For users familiar with the standard layout of a camera with the shutter button on the top right side whilst behind the lens, the switch by Canon to have the shutter on the lens itself might be off-putting, especially to those who prefer to stay behind the lens.

Although it is just a slight stretch of the index finger to press down on the lens to take a shot, users with smaller palms might find it a challenge to take a photo. The N2 might have done just as well placing the shutter button in the standard position. After all, if selfie-takers have survived without the shutter on the lens, is this change really necessary?

The touchscreen was a welcome touch, with no physical buttons cluttering the back of the camera an added bonus. However, it might take some time getting used to the sensitivity and responsiveness of the screen. With the main buttons already placed on either side of the camera, it doesn’t require a lot of interacting with the screen, save for reviewing the photos taken.

Photo Quality
And this is where our feelings are a little mixed. Sure, some photos turned out Instagram-worthy (with just a slight colour adjustment) but then there were those like this:


This was taken with the camera’s Creative Shot mode, and there is no telling which filter this is. Not only is the ghostly color questionable, the cropping that cut out half a face and a quarter of a forehead just shows that the algorithms behind this automatic filtering still has room for improvement. Of course, this made for a good laugh while reviewing the images.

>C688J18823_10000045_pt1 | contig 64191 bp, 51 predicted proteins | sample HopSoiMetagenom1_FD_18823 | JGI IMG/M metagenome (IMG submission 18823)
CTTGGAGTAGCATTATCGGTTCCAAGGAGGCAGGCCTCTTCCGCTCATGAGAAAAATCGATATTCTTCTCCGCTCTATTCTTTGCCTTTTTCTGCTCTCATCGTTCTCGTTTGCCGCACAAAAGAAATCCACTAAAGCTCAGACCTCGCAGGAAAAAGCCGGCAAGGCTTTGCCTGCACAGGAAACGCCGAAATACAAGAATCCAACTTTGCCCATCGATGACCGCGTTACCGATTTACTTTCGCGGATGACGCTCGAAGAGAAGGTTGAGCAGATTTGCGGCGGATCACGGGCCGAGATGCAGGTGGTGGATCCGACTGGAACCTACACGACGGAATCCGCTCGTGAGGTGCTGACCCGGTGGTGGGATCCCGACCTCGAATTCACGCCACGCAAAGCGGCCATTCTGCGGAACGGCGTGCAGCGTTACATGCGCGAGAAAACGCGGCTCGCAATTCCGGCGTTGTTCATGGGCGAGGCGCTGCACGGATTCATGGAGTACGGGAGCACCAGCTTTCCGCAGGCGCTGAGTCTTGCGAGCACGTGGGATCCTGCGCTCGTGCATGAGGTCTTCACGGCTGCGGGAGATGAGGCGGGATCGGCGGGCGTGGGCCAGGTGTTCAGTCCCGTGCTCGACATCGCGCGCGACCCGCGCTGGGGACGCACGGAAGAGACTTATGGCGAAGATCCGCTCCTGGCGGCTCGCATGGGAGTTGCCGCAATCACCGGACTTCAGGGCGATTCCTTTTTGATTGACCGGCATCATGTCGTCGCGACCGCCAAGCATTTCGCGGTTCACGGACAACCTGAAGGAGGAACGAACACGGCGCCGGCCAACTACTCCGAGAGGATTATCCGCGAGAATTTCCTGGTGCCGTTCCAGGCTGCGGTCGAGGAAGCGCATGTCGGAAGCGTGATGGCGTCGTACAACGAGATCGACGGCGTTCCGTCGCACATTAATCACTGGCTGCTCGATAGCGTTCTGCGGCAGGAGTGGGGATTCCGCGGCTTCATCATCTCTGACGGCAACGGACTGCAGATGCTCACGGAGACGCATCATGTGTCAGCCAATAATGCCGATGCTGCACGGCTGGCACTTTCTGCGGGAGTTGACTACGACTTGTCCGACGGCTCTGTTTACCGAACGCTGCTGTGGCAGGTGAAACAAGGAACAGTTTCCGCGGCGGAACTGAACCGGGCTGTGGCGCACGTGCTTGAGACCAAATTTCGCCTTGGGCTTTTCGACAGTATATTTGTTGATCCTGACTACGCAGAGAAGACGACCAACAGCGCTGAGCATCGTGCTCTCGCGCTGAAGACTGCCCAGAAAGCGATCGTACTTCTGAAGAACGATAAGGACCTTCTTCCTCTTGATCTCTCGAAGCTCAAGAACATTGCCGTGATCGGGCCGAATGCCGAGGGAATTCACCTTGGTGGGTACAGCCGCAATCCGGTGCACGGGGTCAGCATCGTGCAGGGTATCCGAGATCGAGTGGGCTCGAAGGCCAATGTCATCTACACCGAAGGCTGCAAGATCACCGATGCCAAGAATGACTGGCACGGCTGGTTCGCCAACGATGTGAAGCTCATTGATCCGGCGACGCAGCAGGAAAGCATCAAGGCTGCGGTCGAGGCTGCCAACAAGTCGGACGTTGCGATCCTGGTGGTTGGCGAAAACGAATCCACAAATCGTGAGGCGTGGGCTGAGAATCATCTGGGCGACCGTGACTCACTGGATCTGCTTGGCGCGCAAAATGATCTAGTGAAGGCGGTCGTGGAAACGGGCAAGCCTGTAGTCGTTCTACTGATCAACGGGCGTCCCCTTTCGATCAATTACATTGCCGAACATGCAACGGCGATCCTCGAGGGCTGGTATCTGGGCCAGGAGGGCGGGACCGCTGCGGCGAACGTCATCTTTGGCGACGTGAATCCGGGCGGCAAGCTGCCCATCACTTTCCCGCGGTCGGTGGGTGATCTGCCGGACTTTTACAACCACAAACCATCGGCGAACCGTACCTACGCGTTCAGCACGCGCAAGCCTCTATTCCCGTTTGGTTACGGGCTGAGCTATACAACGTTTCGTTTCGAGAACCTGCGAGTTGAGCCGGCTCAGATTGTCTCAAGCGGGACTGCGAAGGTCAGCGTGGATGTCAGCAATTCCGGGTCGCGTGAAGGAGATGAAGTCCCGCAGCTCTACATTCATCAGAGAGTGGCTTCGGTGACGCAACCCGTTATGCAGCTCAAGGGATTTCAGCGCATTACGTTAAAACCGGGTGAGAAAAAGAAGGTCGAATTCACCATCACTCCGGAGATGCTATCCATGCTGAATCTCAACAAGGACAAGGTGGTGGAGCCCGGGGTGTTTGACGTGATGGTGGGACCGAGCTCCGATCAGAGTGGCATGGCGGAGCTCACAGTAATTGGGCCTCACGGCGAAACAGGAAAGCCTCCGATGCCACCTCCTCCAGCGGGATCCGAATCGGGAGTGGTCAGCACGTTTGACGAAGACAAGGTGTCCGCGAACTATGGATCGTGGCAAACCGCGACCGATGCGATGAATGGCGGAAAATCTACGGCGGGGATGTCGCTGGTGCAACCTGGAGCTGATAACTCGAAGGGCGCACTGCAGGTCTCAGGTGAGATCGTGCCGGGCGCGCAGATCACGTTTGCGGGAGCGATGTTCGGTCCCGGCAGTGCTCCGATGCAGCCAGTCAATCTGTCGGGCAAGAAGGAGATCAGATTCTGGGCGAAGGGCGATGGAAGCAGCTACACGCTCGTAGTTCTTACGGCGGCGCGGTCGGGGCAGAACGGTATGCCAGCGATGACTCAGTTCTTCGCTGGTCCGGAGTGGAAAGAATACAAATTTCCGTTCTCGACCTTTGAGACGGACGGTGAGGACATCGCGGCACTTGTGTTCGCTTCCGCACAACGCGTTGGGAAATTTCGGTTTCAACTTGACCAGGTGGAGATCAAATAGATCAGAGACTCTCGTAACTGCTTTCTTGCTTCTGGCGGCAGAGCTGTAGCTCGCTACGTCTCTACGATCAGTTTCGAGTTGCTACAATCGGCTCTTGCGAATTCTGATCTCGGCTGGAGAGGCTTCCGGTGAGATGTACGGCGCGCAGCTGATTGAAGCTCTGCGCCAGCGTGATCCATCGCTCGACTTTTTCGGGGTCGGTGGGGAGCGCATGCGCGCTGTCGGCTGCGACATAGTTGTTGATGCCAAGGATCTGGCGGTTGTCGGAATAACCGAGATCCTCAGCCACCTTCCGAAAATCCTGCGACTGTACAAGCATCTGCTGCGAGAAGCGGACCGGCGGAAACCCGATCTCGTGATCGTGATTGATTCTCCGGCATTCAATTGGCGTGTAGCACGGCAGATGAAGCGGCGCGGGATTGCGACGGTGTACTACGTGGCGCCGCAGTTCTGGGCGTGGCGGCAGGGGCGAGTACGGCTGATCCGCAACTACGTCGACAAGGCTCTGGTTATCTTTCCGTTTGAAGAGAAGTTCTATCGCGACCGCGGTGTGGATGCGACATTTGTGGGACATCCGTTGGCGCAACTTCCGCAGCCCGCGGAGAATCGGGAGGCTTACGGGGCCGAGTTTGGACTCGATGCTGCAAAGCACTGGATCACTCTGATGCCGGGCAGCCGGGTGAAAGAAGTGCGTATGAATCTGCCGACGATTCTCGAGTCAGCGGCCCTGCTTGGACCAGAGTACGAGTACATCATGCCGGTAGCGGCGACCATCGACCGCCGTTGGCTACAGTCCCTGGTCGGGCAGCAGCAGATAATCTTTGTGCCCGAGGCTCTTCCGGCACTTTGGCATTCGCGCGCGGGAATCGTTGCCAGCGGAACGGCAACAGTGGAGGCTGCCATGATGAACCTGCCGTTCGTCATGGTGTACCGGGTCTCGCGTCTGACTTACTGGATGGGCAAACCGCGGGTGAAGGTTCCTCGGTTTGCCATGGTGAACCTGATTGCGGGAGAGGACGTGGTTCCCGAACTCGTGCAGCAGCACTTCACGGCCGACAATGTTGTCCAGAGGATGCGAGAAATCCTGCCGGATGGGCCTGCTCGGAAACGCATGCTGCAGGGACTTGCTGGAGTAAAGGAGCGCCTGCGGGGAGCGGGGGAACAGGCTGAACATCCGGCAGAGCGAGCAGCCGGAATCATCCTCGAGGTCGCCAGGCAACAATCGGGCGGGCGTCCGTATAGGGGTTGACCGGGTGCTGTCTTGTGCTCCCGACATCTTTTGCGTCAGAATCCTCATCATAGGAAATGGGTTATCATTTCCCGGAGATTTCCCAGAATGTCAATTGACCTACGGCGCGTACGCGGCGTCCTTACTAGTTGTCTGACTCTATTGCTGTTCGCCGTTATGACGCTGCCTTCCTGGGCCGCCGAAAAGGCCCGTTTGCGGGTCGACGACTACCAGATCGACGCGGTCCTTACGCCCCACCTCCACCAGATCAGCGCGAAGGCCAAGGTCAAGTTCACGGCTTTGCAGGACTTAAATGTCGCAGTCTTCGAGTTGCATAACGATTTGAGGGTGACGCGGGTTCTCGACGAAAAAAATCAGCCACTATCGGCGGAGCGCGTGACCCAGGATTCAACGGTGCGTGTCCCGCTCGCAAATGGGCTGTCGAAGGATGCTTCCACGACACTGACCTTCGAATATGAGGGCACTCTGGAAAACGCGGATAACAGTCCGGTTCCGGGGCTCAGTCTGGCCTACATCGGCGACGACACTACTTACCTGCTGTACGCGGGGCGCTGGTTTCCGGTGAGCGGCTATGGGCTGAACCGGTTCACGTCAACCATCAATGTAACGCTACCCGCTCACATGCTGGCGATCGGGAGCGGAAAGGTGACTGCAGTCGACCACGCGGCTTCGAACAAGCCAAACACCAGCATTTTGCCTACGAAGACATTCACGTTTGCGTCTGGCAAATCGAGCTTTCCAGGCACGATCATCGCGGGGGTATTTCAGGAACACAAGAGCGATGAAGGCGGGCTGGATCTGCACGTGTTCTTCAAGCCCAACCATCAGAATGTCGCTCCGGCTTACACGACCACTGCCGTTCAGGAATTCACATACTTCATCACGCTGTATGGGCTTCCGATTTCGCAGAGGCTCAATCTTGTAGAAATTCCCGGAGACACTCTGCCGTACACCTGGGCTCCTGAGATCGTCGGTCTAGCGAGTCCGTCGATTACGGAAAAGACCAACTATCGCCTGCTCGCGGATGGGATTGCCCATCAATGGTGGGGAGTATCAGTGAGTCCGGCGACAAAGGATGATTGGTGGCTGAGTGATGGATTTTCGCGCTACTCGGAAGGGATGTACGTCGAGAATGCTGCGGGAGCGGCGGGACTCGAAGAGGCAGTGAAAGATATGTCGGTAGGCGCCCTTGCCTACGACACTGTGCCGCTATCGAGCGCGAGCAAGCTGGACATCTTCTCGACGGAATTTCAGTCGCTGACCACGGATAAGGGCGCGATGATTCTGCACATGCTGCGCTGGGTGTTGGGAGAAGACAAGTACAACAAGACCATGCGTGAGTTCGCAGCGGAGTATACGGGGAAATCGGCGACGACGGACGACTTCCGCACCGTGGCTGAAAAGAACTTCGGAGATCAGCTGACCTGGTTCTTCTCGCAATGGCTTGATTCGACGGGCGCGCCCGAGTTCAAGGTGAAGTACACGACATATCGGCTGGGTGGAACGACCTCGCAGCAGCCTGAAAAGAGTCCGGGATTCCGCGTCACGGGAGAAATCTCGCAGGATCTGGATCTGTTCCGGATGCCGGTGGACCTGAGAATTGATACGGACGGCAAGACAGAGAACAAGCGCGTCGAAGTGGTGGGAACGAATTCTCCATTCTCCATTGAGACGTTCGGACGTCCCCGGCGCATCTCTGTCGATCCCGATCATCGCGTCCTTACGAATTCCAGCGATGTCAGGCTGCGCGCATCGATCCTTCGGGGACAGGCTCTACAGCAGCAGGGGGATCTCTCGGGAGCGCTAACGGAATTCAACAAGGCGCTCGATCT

Here is the original for a comparison (yes, the photo turned out blur even with the autofocus:


However, we did love the sepia tones that the N2 applied to this very simple photo, turning it from just a random image into a vintage gem.


UrbanWire also compared the quality of the images to the smartphone currently dominating the market, the iPhone 6+.


And here are the results, zoomed in:


While it can’t beat the iPhone 6+’s main camera, it did trump over the iPhone 6+’s front-facing camera, which is where it matters the most. The N2 is simply made for taking selfies without frills. .

However, this also means that you probably want to stick to your smartphone’s camera to log your traveling escapades and #foodporn for higher quality purposes.

The N2 is what it is – a compact, efficient selfie camera. It does what it’s supposed to do, which is to take selfies. The neon pink version would do well with your posse when you’re out and about in town, and when you’re done with the quasi-photoshoot, it can be easily slipped back into your clutch or tote bag.

That said, it still has room for improvement in the filter department (see above) and the time that would be spent trying to master the art of pressing the lens’ shutter would be better off used to take even more selfies. It won’t be giving you Vogue-worthy images anytime soon.


It is also hard to justify the $400 price tag slapped onto its back, with many other better options available from Canon that’s just slightly pricier. Most of us also already have a smartphone that does the selfie-taking job good enough for us.

Do we then need a camera that’s dedicated to taking selfies? If your answer is yes, then the N2 would be great for you. You can even ignore the Creative Shot mode and simply transfer the photos from the N2 to your smartphone and edit it on Afterlight to your liking.

Meanwhile, we’ll be patiently waiting for the N3, hoping that Canon returns the shutter button to its rightful position.